Better Biosecurity for Cruise Ships

04 Nov 2016

Queen Mary 2 Wellington New Zealand 26th. Feb. 2011 Flickr PhillipC 5

One of the more tangible outcomes of the Government Industry Agreements for Biosecurity has been the Government’s focus on cruise ships. 

The problem is simple: the fruit and vegetables consumed on many of the cruise ships that visit New Zealand is loaded onto the ships in Australia, and that produce does not have to meet the same Import Health Standard that  fruit and vegetables exported to New Zealand from Australia do.

The risk lies in unwanted pests and diseases coming into our country when, for example, a passenger takes a piece of fruit off the ship on a day visit somewhere in NZ. Fruit fly is especially risky in this context.

The Ministry for Primary Industries, of course, runs the normal airport-style biosecurity screening processes and carry out inspections on the passengers as they leave the cruise liner; MPI run a tight ship.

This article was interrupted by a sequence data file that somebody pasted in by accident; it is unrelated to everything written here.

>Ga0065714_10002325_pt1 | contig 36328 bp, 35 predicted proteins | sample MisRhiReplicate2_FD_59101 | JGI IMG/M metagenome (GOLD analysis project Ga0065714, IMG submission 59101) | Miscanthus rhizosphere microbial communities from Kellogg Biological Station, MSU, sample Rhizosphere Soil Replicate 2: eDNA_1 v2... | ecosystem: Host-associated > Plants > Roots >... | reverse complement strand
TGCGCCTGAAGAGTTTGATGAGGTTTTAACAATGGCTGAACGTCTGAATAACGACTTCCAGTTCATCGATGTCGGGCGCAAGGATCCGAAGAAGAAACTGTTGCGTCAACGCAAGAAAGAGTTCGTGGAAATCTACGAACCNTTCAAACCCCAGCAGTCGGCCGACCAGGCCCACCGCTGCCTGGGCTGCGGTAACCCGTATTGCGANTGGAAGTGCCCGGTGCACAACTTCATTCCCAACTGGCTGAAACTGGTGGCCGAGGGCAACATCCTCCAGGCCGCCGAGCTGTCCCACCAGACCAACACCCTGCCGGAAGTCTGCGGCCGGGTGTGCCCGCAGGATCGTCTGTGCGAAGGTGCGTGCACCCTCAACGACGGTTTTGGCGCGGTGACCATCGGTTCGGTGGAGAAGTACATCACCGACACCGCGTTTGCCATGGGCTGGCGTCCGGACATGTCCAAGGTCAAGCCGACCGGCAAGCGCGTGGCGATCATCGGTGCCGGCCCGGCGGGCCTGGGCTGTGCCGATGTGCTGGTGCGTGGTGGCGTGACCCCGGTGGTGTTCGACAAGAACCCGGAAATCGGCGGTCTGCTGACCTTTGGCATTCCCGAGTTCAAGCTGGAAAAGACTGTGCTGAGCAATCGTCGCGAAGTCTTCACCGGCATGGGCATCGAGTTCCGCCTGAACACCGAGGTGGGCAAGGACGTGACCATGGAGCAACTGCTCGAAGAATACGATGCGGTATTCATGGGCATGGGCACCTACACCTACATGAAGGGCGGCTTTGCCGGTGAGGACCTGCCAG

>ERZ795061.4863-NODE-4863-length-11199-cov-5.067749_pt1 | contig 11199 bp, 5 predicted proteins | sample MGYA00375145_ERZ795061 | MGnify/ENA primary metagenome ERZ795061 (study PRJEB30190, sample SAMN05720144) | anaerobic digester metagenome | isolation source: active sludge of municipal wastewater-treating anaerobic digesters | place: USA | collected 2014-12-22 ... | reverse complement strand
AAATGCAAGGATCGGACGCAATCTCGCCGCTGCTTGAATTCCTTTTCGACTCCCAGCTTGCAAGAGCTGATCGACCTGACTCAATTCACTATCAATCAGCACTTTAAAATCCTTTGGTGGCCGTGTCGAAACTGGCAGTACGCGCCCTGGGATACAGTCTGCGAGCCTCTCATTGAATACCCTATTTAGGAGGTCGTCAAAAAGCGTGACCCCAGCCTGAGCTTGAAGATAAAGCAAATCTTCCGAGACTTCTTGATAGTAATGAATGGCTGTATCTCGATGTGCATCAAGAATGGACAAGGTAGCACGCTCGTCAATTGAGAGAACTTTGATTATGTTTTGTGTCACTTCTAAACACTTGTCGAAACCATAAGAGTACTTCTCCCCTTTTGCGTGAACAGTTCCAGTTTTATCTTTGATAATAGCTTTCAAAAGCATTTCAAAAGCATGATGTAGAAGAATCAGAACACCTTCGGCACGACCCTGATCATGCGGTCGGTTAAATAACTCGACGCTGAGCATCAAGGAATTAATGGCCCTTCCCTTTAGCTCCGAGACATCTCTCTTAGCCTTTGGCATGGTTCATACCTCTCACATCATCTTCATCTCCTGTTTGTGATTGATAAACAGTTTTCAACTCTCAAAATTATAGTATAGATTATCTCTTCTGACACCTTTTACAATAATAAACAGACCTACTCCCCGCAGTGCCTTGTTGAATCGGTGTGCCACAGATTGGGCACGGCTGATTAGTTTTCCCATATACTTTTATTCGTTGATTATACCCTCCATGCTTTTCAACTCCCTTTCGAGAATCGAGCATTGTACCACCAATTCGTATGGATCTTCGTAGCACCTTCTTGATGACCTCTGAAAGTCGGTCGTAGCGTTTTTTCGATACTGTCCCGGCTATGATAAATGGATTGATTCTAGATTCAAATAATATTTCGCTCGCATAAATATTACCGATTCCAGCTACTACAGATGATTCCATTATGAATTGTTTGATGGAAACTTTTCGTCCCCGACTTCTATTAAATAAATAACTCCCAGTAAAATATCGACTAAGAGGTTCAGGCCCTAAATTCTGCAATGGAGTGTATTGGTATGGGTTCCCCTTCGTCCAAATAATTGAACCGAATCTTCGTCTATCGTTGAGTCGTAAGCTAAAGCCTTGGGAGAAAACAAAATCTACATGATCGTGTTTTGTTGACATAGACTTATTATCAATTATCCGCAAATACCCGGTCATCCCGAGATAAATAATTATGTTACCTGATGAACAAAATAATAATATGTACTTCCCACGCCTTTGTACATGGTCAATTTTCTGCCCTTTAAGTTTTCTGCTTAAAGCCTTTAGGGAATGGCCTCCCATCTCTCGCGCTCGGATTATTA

But now, as a direct result of the industry partners to the GIA highlighting these risks, MPI have introduced a trial programme.

Under this new programme, MPI and the cruise ship industry will trial a new accreditation scheme to reduce the biosecurity risk posed by arriving cruise passengers. This involves:

- Collecting background information about vessel stores to determine biosecurity risk


- Getting assurances from cruise lines that vessels have strict systems for pest control, that they actively promote biosecurity messages, and that they don’t stock popular fruit fly host fruit like bananas and apples.

For those cruise liners that don’t take part in this programme, the traditional screening processes will still apply: bag inspections, x-ray scanning, and scrutiny by detector dogs.

Horticulture New Zealand encourages all cruise lines to take part in this excellent programme providing NZ better biosecurity protection.

This is a win for NZ, a win for industry and a win for Government, and commendations are well earned by MPI.


- Mike Chapman, CEO